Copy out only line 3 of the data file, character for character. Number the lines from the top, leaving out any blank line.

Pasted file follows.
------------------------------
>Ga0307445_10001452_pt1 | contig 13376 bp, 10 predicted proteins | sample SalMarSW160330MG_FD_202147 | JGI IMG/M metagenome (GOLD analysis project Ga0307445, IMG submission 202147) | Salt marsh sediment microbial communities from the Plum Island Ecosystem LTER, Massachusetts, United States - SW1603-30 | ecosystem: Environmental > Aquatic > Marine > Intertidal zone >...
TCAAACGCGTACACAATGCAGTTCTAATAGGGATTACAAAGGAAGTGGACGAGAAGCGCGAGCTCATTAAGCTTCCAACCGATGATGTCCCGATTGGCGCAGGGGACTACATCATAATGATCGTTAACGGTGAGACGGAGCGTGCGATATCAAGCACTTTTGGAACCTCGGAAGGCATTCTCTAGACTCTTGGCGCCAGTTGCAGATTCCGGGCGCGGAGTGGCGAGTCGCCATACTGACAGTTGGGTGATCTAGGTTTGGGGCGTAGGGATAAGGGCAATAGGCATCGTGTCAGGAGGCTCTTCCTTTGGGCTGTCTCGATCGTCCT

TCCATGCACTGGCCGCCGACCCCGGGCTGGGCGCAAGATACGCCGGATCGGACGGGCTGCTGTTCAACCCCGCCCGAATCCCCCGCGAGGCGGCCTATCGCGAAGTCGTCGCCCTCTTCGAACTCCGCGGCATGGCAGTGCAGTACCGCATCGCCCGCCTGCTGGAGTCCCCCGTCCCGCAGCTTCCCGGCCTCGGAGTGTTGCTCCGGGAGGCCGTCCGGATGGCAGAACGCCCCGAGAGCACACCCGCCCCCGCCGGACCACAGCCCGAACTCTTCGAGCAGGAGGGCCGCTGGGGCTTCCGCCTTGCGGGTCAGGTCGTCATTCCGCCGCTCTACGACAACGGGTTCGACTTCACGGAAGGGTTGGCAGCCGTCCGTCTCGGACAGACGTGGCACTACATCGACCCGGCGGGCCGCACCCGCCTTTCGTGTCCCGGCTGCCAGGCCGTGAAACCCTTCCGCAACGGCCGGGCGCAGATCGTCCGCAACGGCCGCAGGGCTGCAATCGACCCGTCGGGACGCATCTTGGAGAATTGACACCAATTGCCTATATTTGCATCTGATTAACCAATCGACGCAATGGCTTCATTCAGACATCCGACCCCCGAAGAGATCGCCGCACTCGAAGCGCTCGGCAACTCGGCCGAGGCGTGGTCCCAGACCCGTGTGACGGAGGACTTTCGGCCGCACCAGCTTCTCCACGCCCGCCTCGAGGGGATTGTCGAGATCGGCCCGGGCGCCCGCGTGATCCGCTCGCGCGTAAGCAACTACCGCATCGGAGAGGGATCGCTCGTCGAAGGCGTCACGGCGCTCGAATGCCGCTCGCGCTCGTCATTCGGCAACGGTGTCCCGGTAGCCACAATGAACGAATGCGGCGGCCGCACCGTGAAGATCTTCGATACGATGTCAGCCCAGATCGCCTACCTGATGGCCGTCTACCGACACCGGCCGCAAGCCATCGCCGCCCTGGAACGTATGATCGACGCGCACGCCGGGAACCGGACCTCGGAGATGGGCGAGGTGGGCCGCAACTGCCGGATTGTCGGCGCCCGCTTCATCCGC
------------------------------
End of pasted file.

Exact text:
TCCATGCACTGGCCGCCGACCCCGGGCTGGGCGCAAGATACGCCGGATCGGACGGGCTGCTGTTCAACCCCGCCCGAATCCCCCGCGAGGCGGCCTATCGCGAAGTCGTCGCCCTCTTCGAACTCCGCGGCATGGCAGTGCAGTACCGCATCGCCCGCCTGCTGGAGTCCCCCGTCCCGCAGCTTCCCGGCCTCGGAGTGTTGCTCCGGGAGGCCGTCCGGATGGCAGAACGCCCCGAGAGCACACCCGCCCCCGCCGGACCACAGCCCGAACTCTTCGAGCAGGAGGGCCGCTGGGGCTTCCGCCTTGCGGGTCAGGTCGTCATTCCGCCGCTCTACGACAACGGGTTCGACTTCACGGAAGGGTTGGCAGCCGTCCGTCTCGGACAGACGTGGCACTACATCGACCCGGCGGGCCGCACCCGCCTTTCGTGTCCCGGCTGCCAGGCCGTGAAACCCTTCCGCAACGGCCGGGCGCAGATCGTCCGCAACGGCCGCAGGGCTGCAATCGACCCGTCGGGACGCATCTTGGAGAATTGACACCAATTGCCTATATTTGCATCTGATTAACCAATCGACGCAATGGCTTCATTCAGACATCCGACCCCCGAAGAGATCGCCGCACTCGAAGCGCTCGGCAACTCGGCCGAGGCGTGGTCCCAGACCCGTGTGACGGAGGACTTTCGGCCGCACCAGCTTCTCCACGCCCGCCTCGAGGGGATTGTCGAGATCGGCCCGGGCGCCCGCGTGATCCGCTCGCGCGTAAGCAACTACCGCATCGGAGAGGGATCGCTCGTCGAAGGCGTCACGGCGCTCGAATGCCGCTCGCGCTCGTCATTCGGCAACGGTGTCCCGGTAGCCACAATGAACGAATGCGGCGGCCGCACCGTGAAGATCTTCGATACGATGTCAGCCCAGATCGCCTACCTGATGGCCGTCTACCGACACCGGCCGCAAGCCATCGCCGCCCTGGAACGTATGATCGACGCGCACGCCGGGAACCGGACCTCGGAGATGGGCGAGGTGGGCCGCAACTGCCGGATTGTCGGCGCCCGCTTCATCCGC